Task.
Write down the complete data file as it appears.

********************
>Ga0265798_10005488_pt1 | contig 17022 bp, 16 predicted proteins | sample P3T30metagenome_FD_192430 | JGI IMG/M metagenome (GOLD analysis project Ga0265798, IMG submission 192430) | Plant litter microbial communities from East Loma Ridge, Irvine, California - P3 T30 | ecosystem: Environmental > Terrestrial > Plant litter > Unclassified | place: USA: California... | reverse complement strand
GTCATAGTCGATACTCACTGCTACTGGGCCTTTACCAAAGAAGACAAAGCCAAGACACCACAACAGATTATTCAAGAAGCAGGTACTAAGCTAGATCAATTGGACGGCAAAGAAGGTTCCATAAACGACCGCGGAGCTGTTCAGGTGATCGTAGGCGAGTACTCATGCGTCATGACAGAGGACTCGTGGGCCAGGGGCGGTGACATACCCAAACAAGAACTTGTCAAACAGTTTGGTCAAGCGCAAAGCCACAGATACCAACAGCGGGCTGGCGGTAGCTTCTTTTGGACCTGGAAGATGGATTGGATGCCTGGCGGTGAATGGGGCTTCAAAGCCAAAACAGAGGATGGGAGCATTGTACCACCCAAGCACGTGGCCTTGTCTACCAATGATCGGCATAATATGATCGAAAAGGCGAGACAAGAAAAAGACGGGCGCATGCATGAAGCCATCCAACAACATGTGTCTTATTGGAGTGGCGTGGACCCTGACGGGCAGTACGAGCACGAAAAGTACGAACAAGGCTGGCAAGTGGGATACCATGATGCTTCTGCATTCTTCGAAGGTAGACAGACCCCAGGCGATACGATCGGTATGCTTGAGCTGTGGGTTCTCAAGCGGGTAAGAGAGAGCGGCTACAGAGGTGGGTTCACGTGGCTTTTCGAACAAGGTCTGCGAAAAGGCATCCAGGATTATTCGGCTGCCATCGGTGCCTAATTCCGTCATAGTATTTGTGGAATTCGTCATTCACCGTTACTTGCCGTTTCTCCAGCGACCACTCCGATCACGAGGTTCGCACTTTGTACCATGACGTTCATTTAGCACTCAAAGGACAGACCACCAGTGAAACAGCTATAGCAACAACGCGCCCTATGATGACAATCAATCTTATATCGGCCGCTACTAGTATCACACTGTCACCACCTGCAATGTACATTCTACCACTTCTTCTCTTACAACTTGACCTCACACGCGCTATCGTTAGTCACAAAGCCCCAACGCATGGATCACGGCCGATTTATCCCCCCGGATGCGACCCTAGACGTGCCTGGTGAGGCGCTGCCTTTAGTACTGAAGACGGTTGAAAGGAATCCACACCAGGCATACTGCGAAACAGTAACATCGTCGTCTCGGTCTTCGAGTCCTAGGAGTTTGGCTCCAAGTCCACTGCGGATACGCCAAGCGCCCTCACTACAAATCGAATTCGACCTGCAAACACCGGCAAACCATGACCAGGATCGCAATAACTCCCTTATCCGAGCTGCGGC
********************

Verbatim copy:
>Ga0265798_10005488_pt1 | contig 17022 bp, 16 predicted proteins | sample P3T30metagenome_FD_192430 | JGI IMG/M metagenome (GOLD analysis project Ga0265798, IMG submission 192430) | Plant litter microbial communities from East Loma Ridge, Irvine, California - P3 T30 | ecosystem: Environmental > Terrestrial > Plant litter > Unclassified | place: USA: California... | reverse complement strand
GTCATAGTCGATACTCACTGCTACTGGGCCTTTACCAAAGAAGACAAAGCCAAGACACCACAACAGATTATTCAAGAAGCAGGTACTAAGCTAGATCAATTGGACGGCAAAGAAGGTTCCATAAACGACCGCGGAGCTGTTCAGGTGATCGTAGGCGAGTACTCATGCGTCATGACAGAGGACTCGTGGGCCAGGGGCGGTGACATACCCAAACAAGAACTTGTCAAACAGTTTGGTCAAGCGCAAAGCCACAGATACCAACAGCGGGCTGGCGGTAGCTTCTTTTGGACCTGGAAGATGGATTGGATGCCTGGCGGTGAATGGGGCTTCAAAGCCAAAACAGAGGATGGGAGCATTGTACCACCCAAGCACGTGGCCTTGTCTACCAATGATCGGCATAATATGATCGAAAAGGCGAGACAAGAAAAAGACGGGCGCATGCATGAAGCCATCCAACAACATGTGTCTTATTGGAGTGGCGTGGACCCTGACGGGCAGTACGAGCACGAAAAGTACGAACAAGGCTGGCAAGTGGGATACCATGATGCTTCTGCATTCTTCGAAGGTAGACAGACCCCAGGCGATACGATCGGTATGCTTGAGCTGTGGGTTCTCAAGCGGGTAAGAGAGAGCGGCTACAGAGGTGGGTTCACGTGGCTTTTCGAACAAGGTCTGCGAAAAGGCATCCAGGATTATTCGGCTGCCATCGGTGCCTAATTCCGTCATAGTATTTGTGGAATTCGTCATTCACCGTTACTTGCCGTTTCTCCAGCGACCACTCCGATCACGAGGTTCGCACTTTGTACCATGACGTTCATTTAGCACTCAAAGGACAGACCACCAGTGAAACAGCTATAGCAACAACGCGCCCTATGATGACAATCAATCTTATATCGGCCGCTACTAGTATCACACTGTCACCACCTGCAATGTACATTCTACCACTTCTTCTCTTACAACTTGACCTCACACGCGCTATCGTTAGTCACAAAGCCCCAACGCATGGATCACGGCCGATTTATCCCCCCGGATGCGACCCTAGACGTGCCTGGTGAGGCGCTGCCTTTAGTACTGAAGACGGTTGAAAGGAATCCACACCAGGCATACTGCGAAACAGTAACATCGTCGTCTCGGTCTTCGAGTCCTAGGAGTTTGGCTCCAAGTCCACTGCGGATACGCCAAGCGCCCTCACTACAAATCGAATTCGACCTGCAAACACCGGCAAACCATGACCAGGATCGCAATAACTCCCTTATCCGAGCTGCGGC